VA appraisals make it difficult or impossible to buy fixer-uppers, or properties that need a significant amount of work. This can be a problem, as buying distressed properties is a great way to get a great deal and add value when you buy a property.
The VA Loan Process
The steps are:
- Finding a Property
- Putting the Property Under Contract
Getting preapproved is not a must, but it’s helpful for many reasons.
For one, you’ll have a better idea upfront if they’ll be any problems getting a loan and how much money you’ll be able to qualify for.
Next, you’ll get a letter through the preapproval process that many seller want to see before they will take your offer seriously. This will help you get under contract, especially in a competitive market with multiple offers.
The lender will need a bunch of information from you about your employment and income and run a credit check as well. A 620 credit score is a common minimum for VA loans.
You may be asked to provide documents to verify aspects of your income and employment. (Yes, some people lie about this stuff)
Common documents they ask for are recent W-2s, driver’s license, bank statements, and disability award letters.
Finding a Property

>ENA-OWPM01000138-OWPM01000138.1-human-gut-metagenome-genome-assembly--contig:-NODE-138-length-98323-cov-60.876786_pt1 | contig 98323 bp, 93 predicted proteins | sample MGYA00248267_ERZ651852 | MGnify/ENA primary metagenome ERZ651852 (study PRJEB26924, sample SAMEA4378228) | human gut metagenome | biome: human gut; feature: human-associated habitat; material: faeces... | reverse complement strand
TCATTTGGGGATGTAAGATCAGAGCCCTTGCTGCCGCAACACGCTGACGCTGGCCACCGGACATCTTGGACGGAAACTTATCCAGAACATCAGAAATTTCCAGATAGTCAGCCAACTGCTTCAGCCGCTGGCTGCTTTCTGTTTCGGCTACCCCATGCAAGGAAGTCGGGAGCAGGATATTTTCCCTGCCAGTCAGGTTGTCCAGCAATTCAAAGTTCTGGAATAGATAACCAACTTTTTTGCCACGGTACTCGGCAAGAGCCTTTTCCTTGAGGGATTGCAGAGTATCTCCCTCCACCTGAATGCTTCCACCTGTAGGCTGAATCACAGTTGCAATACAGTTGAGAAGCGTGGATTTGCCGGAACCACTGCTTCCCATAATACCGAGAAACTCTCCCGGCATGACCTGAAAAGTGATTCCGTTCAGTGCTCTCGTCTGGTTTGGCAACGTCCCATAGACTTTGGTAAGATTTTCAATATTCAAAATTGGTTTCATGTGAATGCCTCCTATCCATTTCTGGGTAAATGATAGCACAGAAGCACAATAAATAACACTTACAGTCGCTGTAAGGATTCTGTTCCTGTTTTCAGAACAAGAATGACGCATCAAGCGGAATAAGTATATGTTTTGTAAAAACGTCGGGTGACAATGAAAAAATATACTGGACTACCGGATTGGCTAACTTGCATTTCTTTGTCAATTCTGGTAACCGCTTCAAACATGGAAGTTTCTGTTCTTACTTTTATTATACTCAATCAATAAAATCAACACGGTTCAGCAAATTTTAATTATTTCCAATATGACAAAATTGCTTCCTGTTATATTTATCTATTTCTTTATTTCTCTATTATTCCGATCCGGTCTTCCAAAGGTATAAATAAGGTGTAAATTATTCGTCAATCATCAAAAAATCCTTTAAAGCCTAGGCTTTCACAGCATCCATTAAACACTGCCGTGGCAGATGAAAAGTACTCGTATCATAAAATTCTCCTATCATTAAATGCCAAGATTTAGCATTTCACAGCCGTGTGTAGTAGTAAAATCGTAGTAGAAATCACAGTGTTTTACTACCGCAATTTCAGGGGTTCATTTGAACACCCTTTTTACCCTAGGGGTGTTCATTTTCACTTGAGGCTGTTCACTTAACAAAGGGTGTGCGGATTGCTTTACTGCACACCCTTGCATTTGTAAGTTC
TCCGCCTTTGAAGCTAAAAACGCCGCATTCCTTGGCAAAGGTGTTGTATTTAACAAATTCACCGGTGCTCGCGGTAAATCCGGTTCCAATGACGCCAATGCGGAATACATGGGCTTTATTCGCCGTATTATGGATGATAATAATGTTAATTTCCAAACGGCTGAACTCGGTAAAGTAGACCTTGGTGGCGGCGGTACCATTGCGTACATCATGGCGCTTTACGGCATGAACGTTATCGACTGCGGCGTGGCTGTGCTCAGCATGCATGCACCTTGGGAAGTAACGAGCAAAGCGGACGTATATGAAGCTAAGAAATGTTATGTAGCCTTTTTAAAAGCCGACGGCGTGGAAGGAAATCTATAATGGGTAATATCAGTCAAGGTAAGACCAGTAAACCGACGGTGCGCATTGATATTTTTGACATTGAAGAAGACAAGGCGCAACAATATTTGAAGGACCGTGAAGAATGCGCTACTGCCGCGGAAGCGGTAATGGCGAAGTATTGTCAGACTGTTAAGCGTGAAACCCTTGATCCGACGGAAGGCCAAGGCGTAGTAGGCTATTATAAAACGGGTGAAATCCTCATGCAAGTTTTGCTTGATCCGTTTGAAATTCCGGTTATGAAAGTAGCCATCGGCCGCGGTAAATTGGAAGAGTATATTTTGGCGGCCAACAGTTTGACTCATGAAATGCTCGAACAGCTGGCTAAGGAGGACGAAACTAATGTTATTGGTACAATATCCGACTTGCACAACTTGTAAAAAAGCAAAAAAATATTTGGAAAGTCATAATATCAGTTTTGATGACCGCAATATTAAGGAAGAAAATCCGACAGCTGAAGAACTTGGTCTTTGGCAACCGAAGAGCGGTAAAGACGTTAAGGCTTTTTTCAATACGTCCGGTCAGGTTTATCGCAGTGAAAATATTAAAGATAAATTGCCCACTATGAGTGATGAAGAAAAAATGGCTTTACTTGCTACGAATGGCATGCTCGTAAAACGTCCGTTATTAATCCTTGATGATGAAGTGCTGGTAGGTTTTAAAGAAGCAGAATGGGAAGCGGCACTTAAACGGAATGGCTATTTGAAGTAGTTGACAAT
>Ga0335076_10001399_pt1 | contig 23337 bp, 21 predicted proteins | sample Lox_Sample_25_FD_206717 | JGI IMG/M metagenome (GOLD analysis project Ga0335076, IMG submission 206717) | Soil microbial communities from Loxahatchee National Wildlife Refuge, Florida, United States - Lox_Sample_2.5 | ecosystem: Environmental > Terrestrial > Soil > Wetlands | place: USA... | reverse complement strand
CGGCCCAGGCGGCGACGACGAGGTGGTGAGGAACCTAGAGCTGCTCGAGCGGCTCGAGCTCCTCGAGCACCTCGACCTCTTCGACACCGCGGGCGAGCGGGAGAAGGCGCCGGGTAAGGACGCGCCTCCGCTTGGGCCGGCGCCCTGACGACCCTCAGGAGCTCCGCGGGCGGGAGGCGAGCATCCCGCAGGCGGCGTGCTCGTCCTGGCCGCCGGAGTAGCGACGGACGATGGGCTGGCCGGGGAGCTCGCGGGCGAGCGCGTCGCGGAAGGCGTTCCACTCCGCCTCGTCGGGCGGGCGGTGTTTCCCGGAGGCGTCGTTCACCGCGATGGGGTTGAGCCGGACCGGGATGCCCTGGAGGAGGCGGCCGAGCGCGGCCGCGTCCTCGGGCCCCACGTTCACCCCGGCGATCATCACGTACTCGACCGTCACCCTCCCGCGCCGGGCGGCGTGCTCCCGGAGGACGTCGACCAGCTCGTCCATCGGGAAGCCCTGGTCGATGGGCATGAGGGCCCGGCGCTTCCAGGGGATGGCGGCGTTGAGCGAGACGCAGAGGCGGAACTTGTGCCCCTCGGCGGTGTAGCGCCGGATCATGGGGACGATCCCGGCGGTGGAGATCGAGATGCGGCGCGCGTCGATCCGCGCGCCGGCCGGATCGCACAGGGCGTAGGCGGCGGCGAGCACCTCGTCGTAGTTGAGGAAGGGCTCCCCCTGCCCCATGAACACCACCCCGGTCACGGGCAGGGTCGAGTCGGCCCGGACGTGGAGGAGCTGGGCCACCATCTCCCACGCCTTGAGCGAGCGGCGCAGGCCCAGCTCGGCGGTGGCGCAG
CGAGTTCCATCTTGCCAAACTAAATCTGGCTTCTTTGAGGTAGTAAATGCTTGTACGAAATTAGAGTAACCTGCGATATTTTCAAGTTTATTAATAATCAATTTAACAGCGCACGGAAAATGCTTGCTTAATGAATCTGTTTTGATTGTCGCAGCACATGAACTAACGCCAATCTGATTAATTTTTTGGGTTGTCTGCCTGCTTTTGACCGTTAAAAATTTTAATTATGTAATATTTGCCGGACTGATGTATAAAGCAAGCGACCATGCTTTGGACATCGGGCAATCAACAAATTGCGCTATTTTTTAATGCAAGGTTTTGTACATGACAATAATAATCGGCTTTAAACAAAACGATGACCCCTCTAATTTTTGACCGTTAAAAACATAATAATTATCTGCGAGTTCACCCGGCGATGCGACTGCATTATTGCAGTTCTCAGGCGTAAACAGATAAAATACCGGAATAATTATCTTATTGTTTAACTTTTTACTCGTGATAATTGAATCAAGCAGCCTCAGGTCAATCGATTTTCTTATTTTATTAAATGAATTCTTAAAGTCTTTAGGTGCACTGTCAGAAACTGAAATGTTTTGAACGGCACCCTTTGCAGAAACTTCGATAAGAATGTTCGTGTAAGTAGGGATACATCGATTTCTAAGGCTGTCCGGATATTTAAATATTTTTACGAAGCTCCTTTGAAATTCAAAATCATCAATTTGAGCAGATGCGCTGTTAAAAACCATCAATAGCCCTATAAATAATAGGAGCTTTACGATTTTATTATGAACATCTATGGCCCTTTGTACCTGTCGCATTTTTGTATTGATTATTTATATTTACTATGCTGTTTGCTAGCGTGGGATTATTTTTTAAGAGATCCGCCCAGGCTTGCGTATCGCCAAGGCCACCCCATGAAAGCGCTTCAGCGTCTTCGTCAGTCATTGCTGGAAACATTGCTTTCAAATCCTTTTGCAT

With your preapproval letter in hand, you are better equipped to find a property and deal with real estate agents.
I will say working with real estate agents is worth it. Yes, they get a commission. As long as you ensure they are doing a good job and providing the service you expect, the commission is worth it.
You want real estate agents who have track records of selling lots of homes. Try to get referrals from friends. Thoroughly vet them on the internet, and ensure they appear professional. If at any time they are not being responsive to your needs or expectations, you tell them.
Don’t be shy! There’s a lot of money at stake!
I’ve fired real estate agents and picked new ones when I felt like they weren’t doing a good job.
VA loans need to be used to purchase a house you intend to live in. You can purchase up to a 4-unit property, and rent out the extra units, as long as you intend to live in one of the units.
Curious how to invest with the VA loan? Read my:
Complete Guide to Investing with VA Loans
As I talked about earlier, the home will need to undergo a VA appraisal. This means the house needs to be in pretty good shape. It can’t be something that needs extensive work.
If defects are noted, they’ll need to be addressed before closing. Either you or the seller can fix them. That’s something you negotiate. As I alluded to earlier, these appraisal can cause problems in properties that need significant work.
You can use your VA loan to purchase:
- Single family homes
- Multifamily up to 4 units
- New Constructions
- Manufactured and modular housing
Putting the Property Under Contract
Be sure to talk with the loan officer about closing costs before you go under contract. Buyers are able to ask the seller to pay all closing costs up and to 4% of the loan in concessions.
2022 Market note: It is uncommon for sellers to pay closing costs in this hot sellers market.